There must be something about Mobile that invites writers and film producers to choose it as the setting for supernatural tales, for scary stories told around campfires and for haunted legends. Maybe it’s the distant echoes of the city’s somewhat mysterious past, its ancient cemeteries and spooky, moss-draped oaks creating ominous shapes in the moonlight. Mobile has ghost tours, after all, and its share of unsolved crimes, unexplained disappearances and legends of “monster” sightings.
Perhaps that’s what influenced Mobile natives Thomas Smith and Erin Lilley to focus their company, Fighting Owl Films, on creating worlds of fantasy that are moored here in their hometown.
“With supernatural and fantasy themes, your imagination is allowed to run wild. You’re able to tell whatever story you want, and you can explore some interesting concepts. I enjoy telling very human stories set against these unusual backdrops,” explained Smith, the founder and director of Fighting Owl Films.
“I’ve loved movies since I was a kid and spent a lot of time watching them and any behind-the-scenes or making-of shows I could find. I was always drawn to the more fantastical movies — stories of adventure or fantasy and stories that would put an unusual twist on the mundane. I was a very creative child and did a lot of drawing. From there, I branched out into writing and eventually film as a way to express ideas,” Smith said.
Fighting Owl’s latest film, “Full Moon, Inc.,” is a good example.
“The framework of the story is a basic detective tale that just happens to occur within a world of heightened reality and characters,” Smith said. “Films in the supernatural or fantasy genre let people take a break from real life — news headlines, whatever issues they may have in their daily lives, etc. — and lets them have a bit of fun. Plus, it’s always fun having a monster wandering around the set!”
No doubt it’s also fun seeing movie monsters wandering through your hometown’s familiar locales. “Full Moon, Inc.” features paranormal investigator Nick Moon — played by actor Khristian Fulmer — who is “searching for a mystical artifact in a city with a hidden population of creatures and monsters who live on the fringes of society,” producer/writer Lilley said. Many Mobilians will recognize the setting for The Mash monster bar in the film as The Industry Bar on Government Boulevard.
“The city has a lot of great locations that look fantastic on film, from historic architecture to beautiful parks and beaches,” Lilley said. “The Mobile Film Office has really helped us pinpoint some of these amazing locations. They’re great to work with and have helped us quite a bit over the years!”
Smith is the writer/director/producer for “Full Moon, Inc.” and Lilley portrays Daisy O’Reilly, Nick Moon’s assistant. The film also features Leah Christine Johnson as Lilah Fontaine, Moon’s mysterious new client, along with dozens of local extras. Kris Skoda is the film’s director of photography and Soren Odom is the composer.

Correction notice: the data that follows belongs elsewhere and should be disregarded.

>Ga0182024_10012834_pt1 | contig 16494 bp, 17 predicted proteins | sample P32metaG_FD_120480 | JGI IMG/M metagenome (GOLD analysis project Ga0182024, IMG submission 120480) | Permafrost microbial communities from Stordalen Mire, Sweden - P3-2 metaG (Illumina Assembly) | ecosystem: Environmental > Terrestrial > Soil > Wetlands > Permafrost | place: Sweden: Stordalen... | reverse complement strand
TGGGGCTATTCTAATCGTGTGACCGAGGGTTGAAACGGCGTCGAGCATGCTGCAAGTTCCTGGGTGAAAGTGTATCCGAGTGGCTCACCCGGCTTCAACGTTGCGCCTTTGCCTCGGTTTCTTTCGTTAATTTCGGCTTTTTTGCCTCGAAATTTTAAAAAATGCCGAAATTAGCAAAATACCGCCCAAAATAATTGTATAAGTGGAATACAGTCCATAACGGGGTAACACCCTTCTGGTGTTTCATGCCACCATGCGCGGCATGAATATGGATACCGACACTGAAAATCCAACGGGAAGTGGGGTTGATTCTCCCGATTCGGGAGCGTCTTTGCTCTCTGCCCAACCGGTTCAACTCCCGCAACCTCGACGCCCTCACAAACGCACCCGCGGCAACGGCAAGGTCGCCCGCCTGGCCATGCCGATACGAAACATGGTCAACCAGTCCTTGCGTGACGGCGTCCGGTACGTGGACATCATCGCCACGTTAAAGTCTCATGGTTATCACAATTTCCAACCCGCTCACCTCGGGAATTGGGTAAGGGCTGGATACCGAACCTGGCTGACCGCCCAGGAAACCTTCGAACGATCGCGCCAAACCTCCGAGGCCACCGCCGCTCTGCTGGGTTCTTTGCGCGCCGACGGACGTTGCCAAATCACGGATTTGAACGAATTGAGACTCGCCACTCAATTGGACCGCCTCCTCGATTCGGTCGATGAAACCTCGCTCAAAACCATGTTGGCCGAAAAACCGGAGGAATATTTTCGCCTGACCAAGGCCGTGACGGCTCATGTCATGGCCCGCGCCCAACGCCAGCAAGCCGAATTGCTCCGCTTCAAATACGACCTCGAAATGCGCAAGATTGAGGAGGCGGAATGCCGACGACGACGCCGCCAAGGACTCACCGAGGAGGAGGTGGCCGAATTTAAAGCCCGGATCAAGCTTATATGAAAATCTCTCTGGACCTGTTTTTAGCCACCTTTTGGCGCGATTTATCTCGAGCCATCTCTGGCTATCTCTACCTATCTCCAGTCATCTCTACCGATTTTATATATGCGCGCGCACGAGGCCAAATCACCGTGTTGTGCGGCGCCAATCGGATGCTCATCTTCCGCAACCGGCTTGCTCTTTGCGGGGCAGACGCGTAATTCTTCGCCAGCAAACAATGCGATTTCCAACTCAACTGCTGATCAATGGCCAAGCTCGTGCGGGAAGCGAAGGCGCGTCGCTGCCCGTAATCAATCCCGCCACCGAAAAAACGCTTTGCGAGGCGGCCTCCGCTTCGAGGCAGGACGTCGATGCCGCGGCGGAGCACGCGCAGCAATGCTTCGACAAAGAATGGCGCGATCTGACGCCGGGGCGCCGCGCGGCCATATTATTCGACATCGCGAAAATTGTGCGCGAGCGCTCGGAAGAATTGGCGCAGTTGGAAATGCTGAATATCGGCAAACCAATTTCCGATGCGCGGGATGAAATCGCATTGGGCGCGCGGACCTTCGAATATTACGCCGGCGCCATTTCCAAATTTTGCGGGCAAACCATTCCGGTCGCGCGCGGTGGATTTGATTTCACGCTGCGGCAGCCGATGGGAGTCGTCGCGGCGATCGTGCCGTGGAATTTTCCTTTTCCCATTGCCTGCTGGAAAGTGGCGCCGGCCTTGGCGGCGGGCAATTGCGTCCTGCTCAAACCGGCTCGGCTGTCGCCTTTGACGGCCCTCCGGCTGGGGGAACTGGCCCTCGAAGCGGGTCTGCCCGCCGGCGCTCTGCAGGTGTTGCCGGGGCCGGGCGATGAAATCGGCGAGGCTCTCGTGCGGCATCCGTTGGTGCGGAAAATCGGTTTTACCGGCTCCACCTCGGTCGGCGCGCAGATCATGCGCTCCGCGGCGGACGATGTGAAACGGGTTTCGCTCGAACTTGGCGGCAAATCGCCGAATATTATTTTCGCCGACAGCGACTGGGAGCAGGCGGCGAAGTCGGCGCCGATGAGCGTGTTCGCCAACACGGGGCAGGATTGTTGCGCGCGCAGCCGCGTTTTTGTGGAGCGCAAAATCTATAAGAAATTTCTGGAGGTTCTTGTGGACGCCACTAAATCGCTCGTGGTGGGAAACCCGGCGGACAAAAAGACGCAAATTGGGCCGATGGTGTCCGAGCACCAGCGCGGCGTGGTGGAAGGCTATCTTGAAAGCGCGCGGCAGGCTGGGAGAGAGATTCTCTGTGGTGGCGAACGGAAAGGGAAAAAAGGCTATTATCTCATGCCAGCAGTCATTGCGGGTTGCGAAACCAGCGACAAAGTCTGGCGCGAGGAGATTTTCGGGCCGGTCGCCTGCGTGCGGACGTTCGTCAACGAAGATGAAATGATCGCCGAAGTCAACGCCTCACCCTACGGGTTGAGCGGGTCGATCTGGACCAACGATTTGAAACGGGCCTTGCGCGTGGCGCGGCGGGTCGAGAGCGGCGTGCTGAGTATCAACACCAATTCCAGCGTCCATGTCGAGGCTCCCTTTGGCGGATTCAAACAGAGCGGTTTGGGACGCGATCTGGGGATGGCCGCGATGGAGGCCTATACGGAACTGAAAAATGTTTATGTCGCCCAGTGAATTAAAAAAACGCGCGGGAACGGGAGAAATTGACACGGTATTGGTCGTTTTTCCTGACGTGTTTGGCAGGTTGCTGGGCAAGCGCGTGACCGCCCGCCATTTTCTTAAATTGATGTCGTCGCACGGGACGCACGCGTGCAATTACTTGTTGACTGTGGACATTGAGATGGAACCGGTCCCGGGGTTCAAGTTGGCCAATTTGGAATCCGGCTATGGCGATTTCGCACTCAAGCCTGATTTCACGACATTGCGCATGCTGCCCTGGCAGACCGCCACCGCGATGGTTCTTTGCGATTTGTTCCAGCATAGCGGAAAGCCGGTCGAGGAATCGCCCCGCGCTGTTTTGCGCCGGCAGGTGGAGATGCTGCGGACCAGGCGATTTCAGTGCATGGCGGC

Fighting Owl doesn’t need to look far from home for talent. “All of our cast and crew are 100 percent Gulf Coast, which is something we’ve always prided ourselves on,” Smith said. “The bulk of our cast [for “Full Moon, Inc.”] was from Mobile and the Eastern Shore, with a handful of actors coming from New Orleans and Pensacola. The Gulf Coast has a large pool of incredible talent that’s eager to gain experience and be involved, and we’re lucky to have them on this movie.”
“Full Moon, Inc.” is currently in post production. “We have a rough edit and are now working on completing visual effects, then music/audio and color grading,” Lilley said. “We hope to have the film finished by spring 2016. Once it’s complete, we’ll have a local screening. In the coming months, we’ll begin reaching out to distributors to try to secure a wider release.”
Established in 2007, Fighting Owl Films concentrates on producing narrative short and feature films. Its short comedies “Not-So Super Friends,” “C.U.P.I.D.” and “The Perfect Couple” have attracted extensive festival attention. The company’s first feature film, “The Night Shift,” and the follow-up short film, “Night of the Krampus,” have won awards: “The Night Shift” was named Best Fantasy Feature at the Shockerfest International Film Festival, and “Night of the Krampus” won First Runner-Up for Best Short Film at the Rondo Hatton Classic Horror Awards.
Smith’s favorite film is “Jaws.” “It’s a great story about regular people put through extraordinary circumstances that’s full of adventure, humor and scares. I love the way it’s shot and edited, but my favorite aspect of the film are the performances — they’re very natural and honest,” Smith said.
“What differentiates ‘Jaws’ from its sequels and the cheap schlock knock-offs is that if you replace the shark with something more mundane … it’s still a great drama. Clearly, I was influenced greatly by early Spielberg, but I also find a great deal of inspiration from old ‘50s and ‘60s B monster movies, and the style and playful tone of Sam Raimi’s work.”
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